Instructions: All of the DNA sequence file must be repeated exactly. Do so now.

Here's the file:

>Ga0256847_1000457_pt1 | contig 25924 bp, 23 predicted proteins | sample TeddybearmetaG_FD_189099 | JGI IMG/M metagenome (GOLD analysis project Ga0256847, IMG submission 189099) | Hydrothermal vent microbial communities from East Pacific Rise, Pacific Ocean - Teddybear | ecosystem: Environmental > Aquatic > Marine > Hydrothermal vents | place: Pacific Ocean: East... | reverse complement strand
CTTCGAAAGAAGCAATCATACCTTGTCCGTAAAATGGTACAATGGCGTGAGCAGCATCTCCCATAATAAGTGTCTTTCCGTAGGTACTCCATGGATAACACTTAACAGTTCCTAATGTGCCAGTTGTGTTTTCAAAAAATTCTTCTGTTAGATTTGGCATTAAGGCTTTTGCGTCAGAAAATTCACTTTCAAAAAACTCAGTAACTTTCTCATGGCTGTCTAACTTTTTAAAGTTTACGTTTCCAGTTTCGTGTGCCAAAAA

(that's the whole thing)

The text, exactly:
>Ga0256847_1000457_pt1 | contig 25924 bp, 23 predicted proteins | sample TeddybearmetaG_FD_189099 | JGI IMG/M metagenome (GOLD analysis project Ga0256847, IMG submission 189099) | Hydrothermal vent microbial communities from East Pacific Rise, Pacific Ocean - Teddybear | ecosystem: Environmental > Aquatic > Marine > Hydrothermal vents | place: Pacific Ocean: East... | reverse complement strand
CTTCGAAAGAAGCAATCATACCTTGTCCGTAAAATGGTACAATGGCGTGAGCAGCATCTCCCATAATAAGTGTCTTTCCGTAGGTACTCCATGGATAACACTTAACAGTTCCTAATGTGCCAGTTGTGTTTTCAAAAAATTCTTCTGTTAGATTTGGCATTAAGGCTTTTGCGTCAGAAAATTCACTTTCAAAAAACTCAGTAACTTTCTCATGGCTGTCTAACTTTTTAAAGTTTACGTTTCCAGTTTCGTGTGCCAAAAA